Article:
May 22nd, 2009
|08:35 am - Rain on the windows of an Old Dark House|
The Dog of the House and I have a 'day off.'
Because my scheduled outing for the day is canceled, Miss Dog and I went out somewhat late for our morning walk... which has been honored in the breach rather than the observance during this water-soaked week of rain rain and more rain. Because I didn't pay close attention to the radar (o invaluable radar!), we were surprised by a sudden downpour. I dragged her home at once, but I did get soaked nevertheless....
Which is so much less pleasing when one wears glasses, to be honest, esp. if one is dragging a stubborn canine on a semi-busy street.
Once safely inside and dripping, however, I started thinking about the romance of walking in the rain (when one doesn't wear glasses), and about Gothic glamor. The film blogger the Self-Styled Siren recently posted on the topic of films about Old Dark Houses, where she waxes lyrical about Gothic films with storms, heroines running about in the rain in their nightgowns, mysterious heroes, and of course Old Dark Houses.
Her post made me nostalgic for those books (rather than films) I read when I was a v. young lass -- Rebecca, of course, which gets more interestingly complicated every time I go back to it, but also paperback Gothics like Mistress of Mellyn or similar. The ingenues would likely annoy me now, and the heroes would require a good slap or two, but I did eat up the tales back in the day. It's the Old Dark Houses, and the storm, and the mystery of it all. Yes, that's romance all right, and delicious fiction.**
(**I prefer English Old Dark Houses, I must admit. Southern Gothic always makes me cross for some reason -- perhaps because it's too close to home and therefore I can't suspend disbelief. If I hear a mysterious scratching in my attic, it won't be a ghost or a mad emanation from tragedies past -- it'll be a squirrel out of place.)
Perhaps it's time to take a trip to the used-book shop...
May your weekend be filled with deliciousness, only a little bit fictional!
(Also, happy birthday to stateless82!)
When I used to read Phyllis Whitney, I found a deep and abiding passion for those Old Dark Houses, not just the ones where long dead relatives were found alive to complicate plots but the ones where generations had grown up (all keeping a secret in their turn), preferably ones with cellars and hidden pantries and mysterious woods and treacherous, choppy, busy rivers. Oh, and heroines in riding habits. My all time, sets the measure favorite was a story of hers called *Thunder Heights,* where I first ran across the soap opera names Althea and Booth. Thank you for reminding me about it. I wonder if I still have a copy here?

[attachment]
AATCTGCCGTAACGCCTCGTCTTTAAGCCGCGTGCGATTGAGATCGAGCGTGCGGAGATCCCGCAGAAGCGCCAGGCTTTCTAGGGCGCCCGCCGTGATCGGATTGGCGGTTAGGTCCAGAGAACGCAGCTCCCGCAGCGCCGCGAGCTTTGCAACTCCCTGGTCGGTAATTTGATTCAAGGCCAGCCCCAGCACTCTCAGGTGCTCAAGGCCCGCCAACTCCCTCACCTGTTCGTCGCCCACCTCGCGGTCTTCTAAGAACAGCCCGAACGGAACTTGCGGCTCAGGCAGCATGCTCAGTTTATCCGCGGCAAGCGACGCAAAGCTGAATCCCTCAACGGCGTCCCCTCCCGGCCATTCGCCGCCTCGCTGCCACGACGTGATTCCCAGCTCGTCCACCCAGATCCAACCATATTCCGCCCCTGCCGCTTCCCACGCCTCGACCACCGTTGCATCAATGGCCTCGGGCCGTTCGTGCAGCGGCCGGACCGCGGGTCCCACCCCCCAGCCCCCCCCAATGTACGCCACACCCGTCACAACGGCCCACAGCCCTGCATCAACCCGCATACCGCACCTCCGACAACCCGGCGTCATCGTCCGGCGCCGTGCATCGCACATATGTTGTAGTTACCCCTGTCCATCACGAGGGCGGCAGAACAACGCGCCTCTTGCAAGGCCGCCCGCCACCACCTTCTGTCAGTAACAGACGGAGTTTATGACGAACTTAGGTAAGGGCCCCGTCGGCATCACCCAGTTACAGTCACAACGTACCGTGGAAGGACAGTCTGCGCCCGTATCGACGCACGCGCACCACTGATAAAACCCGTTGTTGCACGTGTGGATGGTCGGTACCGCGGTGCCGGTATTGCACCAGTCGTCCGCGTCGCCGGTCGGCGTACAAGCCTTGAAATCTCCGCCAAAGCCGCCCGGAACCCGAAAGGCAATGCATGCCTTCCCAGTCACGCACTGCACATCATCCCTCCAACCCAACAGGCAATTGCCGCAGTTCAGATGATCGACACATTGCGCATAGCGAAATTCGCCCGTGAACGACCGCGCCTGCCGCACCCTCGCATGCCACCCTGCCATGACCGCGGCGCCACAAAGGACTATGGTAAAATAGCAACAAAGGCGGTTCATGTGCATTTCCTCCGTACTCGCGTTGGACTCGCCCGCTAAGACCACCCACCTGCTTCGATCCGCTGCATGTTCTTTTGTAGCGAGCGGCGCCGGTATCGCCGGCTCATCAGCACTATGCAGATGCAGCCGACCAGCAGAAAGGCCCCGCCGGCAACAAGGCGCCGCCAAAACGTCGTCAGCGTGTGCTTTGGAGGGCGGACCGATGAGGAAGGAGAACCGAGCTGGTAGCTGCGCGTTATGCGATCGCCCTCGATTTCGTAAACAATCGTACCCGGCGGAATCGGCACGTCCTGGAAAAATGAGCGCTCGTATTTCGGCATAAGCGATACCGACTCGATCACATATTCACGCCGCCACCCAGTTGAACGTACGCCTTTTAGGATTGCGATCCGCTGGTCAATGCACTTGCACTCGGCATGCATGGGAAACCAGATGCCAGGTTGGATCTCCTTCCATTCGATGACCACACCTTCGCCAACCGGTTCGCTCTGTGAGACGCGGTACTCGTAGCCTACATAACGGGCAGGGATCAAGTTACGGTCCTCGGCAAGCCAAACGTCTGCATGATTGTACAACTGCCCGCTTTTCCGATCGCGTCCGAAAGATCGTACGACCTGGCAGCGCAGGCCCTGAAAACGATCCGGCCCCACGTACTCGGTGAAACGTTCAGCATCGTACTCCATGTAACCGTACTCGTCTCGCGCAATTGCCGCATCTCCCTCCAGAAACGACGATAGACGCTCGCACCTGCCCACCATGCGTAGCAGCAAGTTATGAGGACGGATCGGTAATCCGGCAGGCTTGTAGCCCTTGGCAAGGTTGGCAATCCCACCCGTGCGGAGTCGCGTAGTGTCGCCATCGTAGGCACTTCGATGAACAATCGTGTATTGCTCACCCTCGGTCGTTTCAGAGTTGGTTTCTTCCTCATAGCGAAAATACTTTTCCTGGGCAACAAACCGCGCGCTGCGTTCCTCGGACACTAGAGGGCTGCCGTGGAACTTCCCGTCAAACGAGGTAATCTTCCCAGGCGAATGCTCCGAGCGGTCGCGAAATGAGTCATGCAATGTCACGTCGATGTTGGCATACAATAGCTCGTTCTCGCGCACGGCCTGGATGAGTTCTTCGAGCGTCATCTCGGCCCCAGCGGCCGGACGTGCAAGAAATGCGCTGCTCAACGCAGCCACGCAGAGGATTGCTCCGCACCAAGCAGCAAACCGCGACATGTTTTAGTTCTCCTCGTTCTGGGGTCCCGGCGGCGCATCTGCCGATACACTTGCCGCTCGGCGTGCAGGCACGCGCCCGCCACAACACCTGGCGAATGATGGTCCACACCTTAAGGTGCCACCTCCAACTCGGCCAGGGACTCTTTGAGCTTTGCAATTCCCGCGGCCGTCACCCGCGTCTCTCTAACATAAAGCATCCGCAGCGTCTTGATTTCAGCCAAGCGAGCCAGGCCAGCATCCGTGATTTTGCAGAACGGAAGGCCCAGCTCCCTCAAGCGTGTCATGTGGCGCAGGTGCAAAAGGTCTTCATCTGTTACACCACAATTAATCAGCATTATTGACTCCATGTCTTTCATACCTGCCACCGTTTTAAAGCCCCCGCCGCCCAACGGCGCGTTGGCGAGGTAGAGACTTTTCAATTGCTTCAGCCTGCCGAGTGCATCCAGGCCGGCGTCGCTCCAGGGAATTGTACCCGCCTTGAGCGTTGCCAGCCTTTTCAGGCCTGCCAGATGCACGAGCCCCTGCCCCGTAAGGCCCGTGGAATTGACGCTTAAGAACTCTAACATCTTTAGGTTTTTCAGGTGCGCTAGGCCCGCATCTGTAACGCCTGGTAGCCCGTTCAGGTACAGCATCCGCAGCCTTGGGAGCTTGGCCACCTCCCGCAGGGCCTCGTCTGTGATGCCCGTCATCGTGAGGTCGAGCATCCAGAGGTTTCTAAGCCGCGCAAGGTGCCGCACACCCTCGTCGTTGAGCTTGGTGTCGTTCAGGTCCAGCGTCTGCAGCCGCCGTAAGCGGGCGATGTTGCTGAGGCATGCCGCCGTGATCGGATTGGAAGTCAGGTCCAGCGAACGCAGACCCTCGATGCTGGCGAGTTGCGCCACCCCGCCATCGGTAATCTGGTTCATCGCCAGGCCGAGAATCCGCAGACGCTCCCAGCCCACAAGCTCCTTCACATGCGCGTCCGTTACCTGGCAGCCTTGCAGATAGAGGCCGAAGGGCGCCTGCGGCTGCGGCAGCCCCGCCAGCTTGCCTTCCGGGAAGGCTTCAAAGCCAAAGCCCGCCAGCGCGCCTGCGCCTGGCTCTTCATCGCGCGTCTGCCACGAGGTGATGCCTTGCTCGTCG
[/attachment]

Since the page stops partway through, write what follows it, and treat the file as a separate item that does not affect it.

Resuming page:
And aside from all that, the romance of rain walking is, I think, trumped by the reality, which is fogged glasses, clammy hair and clothes, and then the sudden realization that you haven't left a towel on the floor to mop up feeties with when you've finally returned. On the other hand, there's hot tea and a piece of cinnamon toast!
Oooh, but you are a woman of distinction -- Whitney wrote American Gothics, right? (Not to be confused with American Gothic the TV show, which however reminds me that I need to post about my old love for Gary Cole as the Midnight Caller.)
You are also quite right about the reality of rain walking. [sends tea and toast and hugs]
I haven't thought of Mistress of Mellyn in years. Apparently for me, all Old Dark Houses should be either in Cornwall or the Yorkshire Moors, or in a pinch, on an island in the Pacific Northwest.
I feel your pain about raindrops on the lenses...so hard to navigate between the waterspots!
Apparently for me, all Old Dark Houses should be either in Cornwall or the Yorkshire Moors, or in a pinch, on an island in the Pacific Northwest.
I hear you, sister. :-)
Hugs and joys and great old books!
Rain and glasses - definitely not mixy things.
I hope it stops soon.
I hope the rain stops soon too! It's breaking all sorts of records which shouldn't be broken. ;-)
[tea, hugs, and good thoughts]
Out here in Vega$, it's hard to even imagine Old Dark Houses; I loved them in the abstract but found, much to my dismay, that they -- like walking in the rain -- are much more depressing in real life than in fiction. For me, I mean.
I hope the rain is good for the Double Knock-Out, and brings neither fungus nor infestation.
::sends a hot toddy::
H_P, H-P! [tackle-hugs]
To be honest, I suspect I'd find Vegas (or at least the touristy part) more depressing than a nice Old Dark House elsewhere... but neither would be my first choice. :-)
As for the roses, well... Maybe they'll bud again. Maybe. But I caught the Dog of the House 'watering' them this morning!
May your weekend in Vegas be as fab as it can be, may your return be easy! [hugs]
oh, I love Gothics. Like you, I'm not sure if re-reading would be as much fun as remembering them, but it might be worth finding out. I know I've some somewhere.
I just finished Jean Rhys' "The Wide Sargasso Sea", which is pretty darn gothic-y itself.
I couldn't find any of the Gothics I remembered at the used-book shop yesterday, but then I didn't look all that hard. (Hee.)
Some day I'll have to reread Wide Sargasso Sea... the first time I was annoyed by the modernist prose AND the depiction of Edward Fairfax Rochester, but maybe now I could detach. ;-)
Hugs and a happy birthday WEEKEND!
Old dark houses: lovely. I should write about them more.
I think about writing Old Dark House stories too, but I don't know what new thing I'd have to say...
But I will say Happy Sunday to you, and send hugs! ;-)